|As it still looks today|
It then moved to Zermatt Close and sat at the end of the drive for months. My Daddy and I moved it down to the bottom of the garden and decided to plant a clematis in it so that it would trail down in a naturally artistic fashion. A (macropetala) clematis was duly purchased along with suitable compost. We managed to put about 2 double handfuls of compost before realising that a cylinder connected the open top with a hole in its base. No room for either compost or roots! Now I knew why it hadn't sunk! It couldn't fill with water! Not to be outdone and despite weighing several hundredweights, My Daddy took it away, cut it in half, removed the cylinder and then welded it back together again using oxyacetylene. We then lugged it back down to the bottom of the garden and heaved it (artistically!) on to a plinth of bricks. I painted it metallic silver to replicate the original colour it was when first fished from the sea. The clematis was duly planted and thrived. However, we never saw a single bloom! The garden faced due south and the clematis preferred to face the sun so all we ever saw was buoy!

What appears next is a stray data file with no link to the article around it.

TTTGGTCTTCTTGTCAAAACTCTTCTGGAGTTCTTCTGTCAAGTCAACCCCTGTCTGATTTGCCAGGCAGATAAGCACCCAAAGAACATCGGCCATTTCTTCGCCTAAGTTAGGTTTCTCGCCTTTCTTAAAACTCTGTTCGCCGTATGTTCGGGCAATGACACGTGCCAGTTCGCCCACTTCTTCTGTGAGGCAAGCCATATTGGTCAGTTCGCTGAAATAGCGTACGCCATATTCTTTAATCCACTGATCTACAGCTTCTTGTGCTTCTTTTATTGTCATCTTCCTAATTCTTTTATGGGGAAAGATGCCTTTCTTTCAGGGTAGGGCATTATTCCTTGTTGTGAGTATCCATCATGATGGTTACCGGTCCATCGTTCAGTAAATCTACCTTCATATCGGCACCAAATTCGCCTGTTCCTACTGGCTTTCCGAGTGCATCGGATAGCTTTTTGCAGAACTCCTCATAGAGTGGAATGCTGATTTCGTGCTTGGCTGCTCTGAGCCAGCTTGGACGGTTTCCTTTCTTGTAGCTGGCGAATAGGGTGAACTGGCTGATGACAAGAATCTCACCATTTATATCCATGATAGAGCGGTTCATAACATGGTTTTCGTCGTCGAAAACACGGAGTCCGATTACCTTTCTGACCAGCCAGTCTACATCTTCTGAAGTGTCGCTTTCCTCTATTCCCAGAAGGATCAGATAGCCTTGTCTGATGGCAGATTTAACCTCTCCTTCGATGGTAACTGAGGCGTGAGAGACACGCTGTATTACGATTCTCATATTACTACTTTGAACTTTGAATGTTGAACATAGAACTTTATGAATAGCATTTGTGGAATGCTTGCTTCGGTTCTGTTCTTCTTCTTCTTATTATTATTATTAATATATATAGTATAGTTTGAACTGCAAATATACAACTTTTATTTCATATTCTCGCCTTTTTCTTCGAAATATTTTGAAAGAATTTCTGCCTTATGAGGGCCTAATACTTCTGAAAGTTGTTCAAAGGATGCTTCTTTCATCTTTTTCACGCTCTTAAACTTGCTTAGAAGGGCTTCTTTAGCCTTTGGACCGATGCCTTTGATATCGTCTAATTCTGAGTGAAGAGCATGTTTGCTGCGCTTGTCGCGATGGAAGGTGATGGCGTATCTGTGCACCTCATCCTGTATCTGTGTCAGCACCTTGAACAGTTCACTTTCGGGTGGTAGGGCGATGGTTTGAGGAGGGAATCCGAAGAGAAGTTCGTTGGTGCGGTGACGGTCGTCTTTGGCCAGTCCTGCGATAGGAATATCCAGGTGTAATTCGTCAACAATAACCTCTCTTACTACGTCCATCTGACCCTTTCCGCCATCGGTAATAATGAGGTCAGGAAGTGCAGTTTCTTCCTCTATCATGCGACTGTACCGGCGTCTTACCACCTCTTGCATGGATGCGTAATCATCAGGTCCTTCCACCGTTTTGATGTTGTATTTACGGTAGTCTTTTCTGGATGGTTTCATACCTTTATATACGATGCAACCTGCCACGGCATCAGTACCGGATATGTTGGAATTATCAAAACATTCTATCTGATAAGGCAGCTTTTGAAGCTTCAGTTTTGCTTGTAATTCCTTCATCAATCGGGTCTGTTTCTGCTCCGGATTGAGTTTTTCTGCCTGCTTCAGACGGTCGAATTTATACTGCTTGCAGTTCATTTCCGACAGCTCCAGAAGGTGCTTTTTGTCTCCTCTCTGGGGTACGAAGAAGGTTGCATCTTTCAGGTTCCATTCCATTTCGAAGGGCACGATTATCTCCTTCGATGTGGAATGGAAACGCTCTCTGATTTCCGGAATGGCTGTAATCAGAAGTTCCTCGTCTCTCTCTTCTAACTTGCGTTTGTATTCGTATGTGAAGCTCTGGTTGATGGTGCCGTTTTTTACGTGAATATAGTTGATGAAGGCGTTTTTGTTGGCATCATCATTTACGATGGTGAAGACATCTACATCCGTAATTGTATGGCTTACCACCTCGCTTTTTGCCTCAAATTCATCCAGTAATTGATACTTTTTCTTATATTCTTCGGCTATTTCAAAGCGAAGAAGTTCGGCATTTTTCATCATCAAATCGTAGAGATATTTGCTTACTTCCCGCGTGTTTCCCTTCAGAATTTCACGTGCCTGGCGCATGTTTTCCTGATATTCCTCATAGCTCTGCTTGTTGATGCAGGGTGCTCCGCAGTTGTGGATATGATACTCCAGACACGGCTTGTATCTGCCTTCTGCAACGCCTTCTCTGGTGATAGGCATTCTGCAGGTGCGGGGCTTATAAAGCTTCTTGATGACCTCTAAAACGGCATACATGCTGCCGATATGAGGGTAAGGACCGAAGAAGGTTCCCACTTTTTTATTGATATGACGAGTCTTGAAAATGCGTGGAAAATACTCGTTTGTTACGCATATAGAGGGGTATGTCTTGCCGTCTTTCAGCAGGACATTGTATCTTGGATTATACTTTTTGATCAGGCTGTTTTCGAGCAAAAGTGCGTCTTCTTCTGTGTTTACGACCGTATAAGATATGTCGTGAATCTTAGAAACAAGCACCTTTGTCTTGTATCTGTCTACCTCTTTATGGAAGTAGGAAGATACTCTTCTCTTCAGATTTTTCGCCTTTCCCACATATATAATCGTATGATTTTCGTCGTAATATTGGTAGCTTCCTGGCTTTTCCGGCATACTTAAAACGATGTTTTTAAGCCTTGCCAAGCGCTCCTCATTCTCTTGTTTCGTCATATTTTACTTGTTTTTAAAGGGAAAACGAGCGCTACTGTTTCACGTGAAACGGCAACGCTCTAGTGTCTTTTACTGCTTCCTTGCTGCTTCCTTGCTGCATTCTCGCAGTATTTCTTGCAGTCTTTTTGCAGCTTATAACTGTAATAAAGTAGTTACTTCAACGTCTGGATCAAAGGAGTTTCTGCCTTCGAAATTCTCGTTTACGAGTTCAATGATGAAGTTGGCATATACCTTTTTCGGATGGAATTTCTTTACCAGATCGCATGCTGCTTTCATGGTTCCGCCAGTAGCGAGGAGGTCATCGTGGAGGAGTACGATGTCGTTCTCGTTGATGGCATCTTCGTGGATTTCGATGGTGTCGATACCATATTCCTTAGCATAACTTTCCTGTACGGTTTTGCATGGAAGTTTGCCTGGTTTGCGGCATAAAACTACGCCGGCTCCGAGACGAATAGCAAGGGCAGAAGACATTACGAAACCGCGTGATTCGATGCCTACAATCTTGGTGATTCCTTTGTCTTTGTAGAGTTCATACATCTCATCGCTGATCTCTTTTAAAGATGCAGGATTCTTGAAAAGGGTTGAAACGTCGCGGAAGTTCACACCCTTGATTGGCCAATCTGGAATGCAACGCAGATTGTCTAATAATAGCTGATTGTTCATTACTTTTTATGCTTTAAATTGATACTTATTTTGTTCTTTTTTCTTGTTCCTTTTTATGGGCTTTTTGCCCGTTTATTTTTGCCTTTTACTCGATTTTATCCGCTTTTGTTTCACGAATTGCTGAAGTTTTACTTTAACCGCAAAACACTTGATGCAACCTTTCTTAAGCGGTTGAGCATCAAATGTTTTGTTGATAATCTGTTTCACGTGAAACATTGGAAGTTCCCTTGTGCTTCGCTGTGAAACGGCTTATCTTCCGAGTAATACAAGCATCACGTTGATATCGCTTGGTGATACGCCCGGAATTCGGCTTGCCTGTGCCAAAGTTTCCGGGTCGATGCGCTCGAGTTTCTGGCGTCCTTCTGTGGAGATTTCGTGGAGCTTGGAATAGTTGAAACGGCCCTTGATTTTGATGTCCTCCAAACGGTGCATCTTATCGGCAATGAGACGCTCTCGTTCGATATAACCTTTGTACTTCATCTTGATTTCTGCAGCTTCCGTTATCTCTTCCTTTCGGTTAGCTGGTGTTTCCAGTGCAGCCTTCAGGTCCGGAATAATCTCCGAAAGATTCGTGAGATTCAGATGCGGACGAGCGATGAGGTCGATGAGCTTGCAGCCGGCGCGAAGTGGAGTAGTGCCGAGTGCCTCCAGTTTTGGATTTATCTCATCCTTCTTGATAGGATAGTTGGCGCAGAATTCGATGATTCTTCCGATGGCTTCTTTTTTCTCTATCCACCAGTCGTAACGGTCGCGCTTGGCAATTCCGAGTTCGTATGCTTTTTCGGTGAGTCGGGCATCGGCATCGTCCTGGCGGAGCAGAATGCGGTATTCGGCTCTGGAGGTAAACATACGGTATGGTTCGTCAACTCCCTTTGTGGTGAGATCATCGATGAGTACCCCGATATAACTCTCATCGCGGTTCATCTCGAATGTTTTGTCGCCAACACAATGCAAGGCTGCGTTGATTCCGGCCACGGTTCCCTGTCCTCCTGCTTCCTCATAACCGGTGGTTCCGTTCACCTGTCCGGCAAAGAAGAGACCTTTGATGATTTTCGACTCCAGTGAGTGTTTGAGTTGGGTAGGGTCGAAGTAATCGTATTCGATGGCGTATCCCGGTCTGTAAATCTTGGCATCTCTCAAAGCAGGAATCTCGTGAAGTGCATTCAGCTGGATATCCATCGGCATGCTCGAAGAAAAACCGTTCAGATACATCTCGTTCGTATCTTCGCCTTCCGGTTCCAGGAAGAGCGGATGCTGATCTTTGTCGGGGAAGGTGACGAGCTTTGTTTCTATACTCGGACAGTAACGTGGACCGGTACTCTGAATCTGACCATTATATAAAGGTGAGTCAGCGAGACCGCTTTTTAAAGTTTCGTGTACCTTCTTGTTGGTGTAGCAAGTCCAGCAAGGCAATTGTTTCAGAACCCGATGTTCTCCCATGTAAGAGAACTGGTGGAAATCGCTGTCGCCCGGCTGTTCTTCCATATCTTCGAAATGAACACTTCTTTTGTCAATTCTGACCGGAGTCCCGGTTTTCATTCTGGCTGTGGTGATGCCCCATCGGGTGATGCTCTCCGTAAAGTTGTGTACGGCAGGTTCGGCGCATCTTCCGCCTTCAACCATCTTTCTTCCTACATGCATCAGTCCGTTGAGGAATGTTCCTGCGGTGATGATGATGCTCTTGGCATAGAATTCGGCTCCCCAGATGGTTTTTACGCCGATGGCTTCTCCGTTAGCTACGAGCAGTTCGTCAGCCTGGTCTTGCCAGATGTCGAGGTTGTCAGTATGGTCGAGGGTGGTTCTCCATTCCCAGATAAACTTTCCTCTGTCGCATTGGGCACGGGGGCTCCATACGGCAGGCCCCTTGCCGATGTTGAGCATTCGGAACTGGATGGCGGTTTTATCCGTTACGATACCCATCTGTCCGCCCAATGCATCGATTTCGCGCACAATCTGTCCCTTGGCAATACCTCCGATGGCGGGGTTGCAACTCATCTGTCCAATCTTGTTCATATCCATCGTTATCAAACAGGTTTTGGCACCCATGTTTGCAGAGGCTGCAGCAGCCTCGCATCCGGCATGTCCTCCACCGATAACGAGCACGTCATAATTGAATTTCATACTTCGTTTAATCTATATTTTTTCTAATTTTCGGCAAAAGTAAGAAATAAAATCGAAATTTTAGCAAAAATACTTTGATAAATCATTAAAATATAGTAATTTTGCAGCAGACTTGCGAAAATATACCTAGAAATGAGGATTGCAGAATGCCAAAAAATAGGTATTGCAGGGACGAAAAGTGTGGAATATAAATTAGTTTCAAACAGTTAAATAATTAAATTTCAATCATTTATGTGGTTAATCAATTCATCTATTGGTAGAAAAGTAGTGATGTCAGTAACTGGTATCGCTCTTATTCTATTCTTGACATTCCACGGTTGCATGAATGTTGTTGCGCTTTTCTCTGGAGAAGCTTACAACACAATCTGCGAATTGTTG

|Hemmick Beach - salvage scene|
In the spring of 2010, our old buoy got some company in the form of an old rusting anchor brought back from Cornwall as a wedding anniversary souvenier.